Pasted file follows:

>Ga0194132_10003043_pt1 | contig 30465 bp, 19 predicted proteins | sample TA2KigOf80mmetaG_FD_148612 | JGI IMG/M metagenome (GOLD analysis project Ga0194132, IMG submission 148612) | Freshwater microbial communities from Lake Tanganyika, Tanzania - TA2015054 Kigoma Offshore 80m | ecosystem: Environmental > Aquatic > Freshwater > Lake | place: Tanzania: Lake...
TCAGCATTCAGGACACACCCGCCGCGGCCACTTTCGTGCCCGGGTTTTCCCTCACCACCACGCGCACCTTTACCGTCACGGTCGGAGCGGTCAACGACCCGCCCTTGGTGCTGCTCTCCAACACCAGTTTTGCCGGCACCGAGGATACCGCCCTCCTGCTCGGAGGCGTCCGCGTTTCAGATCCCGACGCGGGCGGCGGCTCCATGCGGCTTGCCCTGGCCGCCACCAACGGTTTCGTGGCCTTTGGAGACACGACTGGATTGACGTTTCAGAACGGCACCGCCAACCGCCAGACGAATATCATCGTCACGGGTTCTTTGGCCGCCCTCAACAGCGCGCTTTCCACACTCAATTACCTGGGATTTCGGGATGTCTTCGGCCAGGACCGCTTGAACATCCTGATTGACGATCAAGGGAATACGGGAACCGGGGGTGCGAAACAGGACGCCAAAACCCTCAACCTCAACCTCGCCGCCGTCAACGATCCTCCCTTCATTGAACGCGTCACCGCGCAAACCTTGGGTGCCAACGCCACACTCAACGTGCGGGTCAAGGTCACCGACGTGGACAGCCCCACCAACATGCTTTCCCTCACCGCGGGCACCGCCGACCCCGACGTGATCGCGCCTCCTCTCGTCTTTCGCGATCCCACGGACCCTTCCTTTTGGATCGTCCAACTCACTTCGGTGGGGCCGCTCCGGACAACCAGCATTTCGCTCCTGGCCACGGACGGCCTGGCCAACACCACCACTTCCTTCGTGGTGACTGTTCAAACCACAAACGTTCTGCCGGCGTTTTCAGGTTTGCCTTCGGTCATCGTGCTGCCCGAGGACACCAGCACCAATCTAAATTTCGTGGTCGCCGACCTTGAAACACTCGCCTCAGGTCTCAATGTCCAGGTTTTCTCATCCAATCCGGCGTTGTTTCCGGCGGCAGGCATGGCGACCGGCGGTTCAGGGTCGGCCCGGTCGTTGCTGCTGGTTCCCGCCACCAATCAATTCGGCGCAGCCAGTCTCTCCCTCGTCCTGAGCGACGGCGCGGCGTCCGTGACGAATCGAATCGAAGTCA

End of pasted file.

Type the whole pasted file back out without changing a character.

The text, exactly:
>Ga0194132_10003043_pt1 | contig 30465 bp, 19 predicted proteins | sample TA2KigOf80mmetaG_FD_148612 | JGI IMG/M metagenome (GOLD analysis project Ga0194132, IMG submission 148612) | Freshwater microbial communities from Lake Tanganyika, Tanzania - TA2015054 Kigoma Offshore 80m | ecosystem: Environmental > Aquatic > Freshwater > Lake | place: Tanzania: Lake...
TCAGCATTCAGGACACACCCGCCGCGGCCACTTTCGTGCCCGGGTTTTCCCTCACCACCACGCGCACCTTTACCGTCACGGTCGGAGCGGTCAACGACCCGCCCTTGGTGCTGCTCTCCAACACCAGTTTTGCCGGCACCGAGGATACCGCCCTCCTGCTCGGAGGCGTCCGCGTTTCAGATCCCGACGCGGGCGGCGGCTCCATGCGGCTTGCCCTGGCCGCCACCAACGGTTTCGTGGCCTTTGGAGACACGACTGGATTGACGTTTCAGAACGGCACCGCCAACCGCCAGACGAATATCATCGTCACGGGTTCTTTGGCCGCCCTCAACAGCGCGCTTTCCACACTCAATTACCTGGGATTTCGGGATGTCTTCGGCCAGGACCGCTTGAACATCCTGATTGACGATCAAGGGAATACGGGAACCGGGGGTGCGAAACAGGACGCCAAAACCCTCAACCTCAACCTCGCCGCCGTCAACGATCCTCCCTTCATTGAACGCGTCACCGCGCAAACCTTGGGTGCCAACGCCACACTCAACGTGCGGGTCAAGGTCACCGACGTGGACAGCCCCACCAACATGCTTTCCCTCACCGCGGGCACCGCCGACCCCGACGTGATCGCGCCTCCTCTCGTCTTTCGCGATCCCACGGACCCTTCCTTTTGGATCGTCCAACTCACTTCGGTGGGGCCGCTCCGGACAACCAGCATTTCGCTCCTGGCCACGGACGGCCTGGCCAACACCACCACTTCCTTCGTGGTGACTGTTCAAACCACAAACGTTCTGCCGGCGTTTTCAGGTTTGCCTTCGGTCATCGTGCTGCCCGAGGACACCAGCACCAATCTAAATTTCGTGGTCGCCGACCTTGAAACACTCGCCTCAGGTCTCAATGTCCAGGTTTTCTCATCCAATCCGGCGTTGTTTCCGGCGGCAGGCATGGCGACCGGCGGTTCAGGGTCGGCCCGGTCGTTGCTGCTGGTTCCCGCCACCAATCAATTCGGCGCAGCCAGTCTCTCCCTCGTCCTGAGCGACGGCGCGGCGTCCGTGACGAATCGAATCGAAGTCA